That they are not common greetings, is apparent at first sight. This may be argued also from the conclusions of several of the epistles, where there is a common friendly salutation, beside the solemn benediction. The first epistle to the Corinthians concludes in this manner: "The grace of our Lord Jesus Christ be with you. My love be with you all in Christ Jesus." The conclusion of the epistle to the Philippians is thus: "Salute every saint in Christ Jesus. The brethren which are with me greet you. All the saints salute you, chiefly they of Cæsar's household. The grace of our Lord Jesus Christ be with you all. Amen." The last words of the epistle to Titus are: "All that are with me salute thee. Greet them that love us in the faith. Grace be with you all. Amen." Heb. xiii. 24, 25. "Salute all them that have the rule over you, and all the saints. They of Italy salute you. They of Italy salute you. Grace be with you all. Amen." We might also argue from St. Paul's many salutations of particular persons in the sixteenth chapter of the epistle to the Romans. After which he shuts up all, saying: "The grace of our Lord Jesus Christ be with you all."a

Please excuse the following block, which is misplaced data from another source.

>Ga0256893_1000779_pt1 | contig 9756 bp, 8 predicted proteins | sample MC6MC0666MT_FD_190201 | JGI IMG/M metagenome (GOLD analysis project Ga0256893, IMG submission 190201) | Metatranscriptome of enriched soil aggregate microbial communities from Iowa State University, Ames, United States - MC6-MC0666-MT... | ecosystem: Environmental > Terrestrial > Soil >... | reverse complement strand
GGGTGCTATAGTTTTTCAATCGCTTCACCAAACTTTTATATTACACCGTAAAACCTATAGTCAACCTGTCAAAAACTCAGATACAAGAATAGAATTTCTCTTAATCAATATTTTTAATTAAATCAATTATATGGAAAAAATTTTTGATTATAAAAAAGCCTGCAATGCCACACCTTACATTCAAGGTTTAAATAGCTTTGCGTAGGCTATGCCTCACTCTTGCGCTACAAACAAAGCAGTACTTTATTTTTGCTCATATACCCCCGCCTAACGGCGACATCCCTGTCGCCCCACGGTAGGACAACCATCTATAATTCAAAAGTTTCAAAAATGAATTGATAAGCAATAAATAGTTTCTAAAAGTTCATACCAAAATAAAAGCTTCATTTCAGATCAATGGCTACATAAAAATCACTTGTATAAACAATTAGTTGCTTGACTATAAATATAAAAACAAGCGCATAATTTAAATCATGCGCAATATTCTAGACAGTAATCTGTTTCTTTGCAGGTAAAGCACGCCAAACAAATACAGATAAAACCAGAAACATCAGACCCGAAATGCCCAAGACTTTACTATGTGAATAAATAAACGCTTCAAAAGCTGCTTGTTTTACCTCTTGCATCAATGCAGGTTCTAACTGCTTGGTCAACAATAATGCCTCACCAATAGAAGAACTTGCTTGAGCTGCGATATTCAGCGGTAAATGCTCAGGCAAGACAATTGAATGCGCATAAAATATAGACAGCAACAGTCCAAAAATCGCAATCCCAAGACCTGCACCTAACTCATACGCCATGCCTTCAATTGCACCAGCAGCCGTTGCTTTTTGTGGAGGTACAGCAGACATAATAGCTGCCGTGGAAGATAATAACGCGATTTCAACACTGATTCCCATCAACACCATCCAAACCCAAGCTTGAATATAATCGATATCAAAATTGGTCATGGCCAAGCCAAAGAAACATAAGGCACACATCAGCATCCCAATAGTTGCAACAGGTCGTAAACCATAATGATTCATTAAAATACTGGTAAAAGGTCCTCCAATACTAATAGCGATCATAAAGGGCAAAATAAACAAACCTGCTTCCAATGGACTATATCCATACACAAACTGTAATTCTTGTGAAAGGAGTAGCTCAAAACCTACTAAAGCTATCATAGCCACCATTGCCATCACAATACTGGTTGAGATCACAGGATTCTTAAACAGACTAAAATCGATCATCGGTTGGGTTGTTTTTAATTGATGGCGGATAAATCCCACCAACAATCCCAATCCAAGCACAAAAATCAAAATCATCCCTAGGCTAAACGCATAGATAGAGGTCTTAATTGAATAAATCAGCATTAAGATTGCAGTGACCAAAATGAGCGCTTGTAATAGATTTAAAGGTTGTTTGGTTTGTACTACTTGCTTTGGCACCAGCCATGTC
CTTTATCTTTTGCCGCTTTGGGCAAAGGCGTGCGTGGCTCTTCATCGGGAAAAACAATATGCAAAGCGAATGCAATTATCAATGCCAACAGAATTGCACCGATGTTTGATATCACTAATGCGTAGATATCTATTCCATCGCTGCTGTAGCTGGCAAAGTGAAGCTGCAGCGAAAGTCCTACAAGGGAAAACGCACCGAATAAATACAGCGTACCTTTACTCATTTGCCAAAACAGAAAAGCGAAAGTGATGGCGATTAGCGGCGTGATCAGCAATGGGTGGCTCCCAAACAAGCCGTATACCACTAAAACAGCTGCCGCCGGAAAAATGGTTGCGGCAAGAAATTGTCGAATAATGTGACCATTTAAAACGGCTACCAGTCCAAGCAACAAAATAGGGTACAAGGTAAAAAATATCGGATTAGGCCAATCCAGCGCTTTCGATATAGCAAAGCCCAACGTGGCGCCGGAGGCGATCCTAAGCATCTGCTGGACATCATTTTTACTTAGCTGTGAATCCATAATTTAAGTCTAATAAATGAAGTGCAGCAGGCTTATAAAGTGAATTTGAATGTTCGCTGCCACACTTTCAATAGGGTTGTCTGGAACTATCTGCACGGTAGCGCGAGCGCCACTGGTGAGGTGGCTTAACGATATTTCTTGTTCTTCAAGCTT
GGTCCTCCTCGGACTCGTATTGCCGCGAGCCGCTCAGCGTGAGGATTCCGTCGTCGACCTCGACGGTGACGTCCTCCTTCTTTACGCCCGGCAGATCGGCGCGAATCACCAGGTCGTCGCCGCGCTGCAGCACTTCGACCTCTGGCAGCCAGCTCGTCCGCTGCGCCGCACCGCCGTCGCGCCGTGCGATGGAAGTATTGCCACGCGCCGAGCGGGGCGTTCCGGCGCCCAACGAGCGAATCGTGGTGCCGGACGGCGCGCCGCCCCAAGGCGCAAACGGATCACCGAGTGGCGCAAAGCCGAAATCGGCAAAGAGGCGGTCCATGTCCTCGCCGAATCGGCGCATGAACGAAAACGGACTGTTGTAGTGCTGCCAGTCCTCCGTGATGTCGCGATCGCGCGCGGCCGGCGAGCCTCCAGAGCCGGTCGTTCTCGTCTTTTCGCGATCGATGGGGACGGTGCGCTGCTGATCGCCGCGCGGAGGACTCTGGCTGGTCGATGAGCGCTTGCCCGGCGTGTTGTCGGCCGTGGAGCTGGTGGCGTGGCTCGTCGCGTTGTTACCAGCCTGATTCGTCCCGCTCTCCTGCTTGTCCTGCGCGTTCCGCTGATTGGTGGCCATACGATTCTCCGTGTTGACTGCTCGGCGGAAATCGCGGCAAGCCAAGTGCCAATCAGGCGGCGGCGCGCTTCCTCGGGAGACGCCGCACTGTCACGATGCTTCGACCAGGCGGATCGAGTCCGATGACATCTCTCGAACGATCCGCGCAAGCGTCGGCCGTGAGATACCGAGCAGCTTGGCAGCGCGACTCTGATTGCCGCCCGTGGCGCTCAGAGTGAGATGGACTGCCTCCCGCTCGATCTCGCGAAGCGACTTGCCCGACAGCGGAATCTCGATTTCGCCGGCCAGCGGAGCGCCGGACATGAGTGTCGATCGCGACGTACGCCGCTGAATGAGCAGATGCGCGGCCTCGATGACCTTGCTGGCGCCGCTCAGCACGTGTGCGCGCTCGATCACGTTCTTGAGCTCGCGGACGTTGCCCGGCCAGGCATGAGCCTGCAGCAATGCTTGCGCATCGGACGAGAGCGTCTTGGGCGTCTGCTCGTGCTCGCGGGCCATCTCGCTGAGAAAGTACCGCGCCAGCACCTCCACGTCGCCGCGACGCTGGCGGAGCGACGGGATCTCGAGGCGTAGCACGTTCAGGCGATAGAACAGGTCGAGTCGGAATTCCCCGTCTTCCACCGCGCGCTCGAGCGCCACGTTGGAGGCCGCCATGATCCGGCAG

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V. The meaning of the valedictory prayer or benediction at the end of this second epistle to the Corinthians seems to be to this purpose: May the favour of our Lord Jesus Christ, and the love and good will of God be with you, and abide with you. And may you partake of all the blessings of the gospel, with all good things needful for you.'

Let us observe each expression.

The grace of our Lord Jesus Christ." It is so well known, render grace, signifies favour, that there can be no need to prove it. derstood all that is included in having the favour of Jesus Christ.

that the word, which we Hereby then is to be un

"And the love of God." • And may you enjoy, and continue to have, the love, appro'bation, and good-will of God: whose good-will is the spring of all happiness, natural and 'spiritual, temporal and eternal.'

"And the communion of the Holy Ghost be with you all."

Communion," or fellowship. The word is used several times in the New Testament, and seems to signify one or other of these two things. First, it sometimes denotes "communication," or distribution. At other times it signifies partaking or "participation" of somewhat together with others.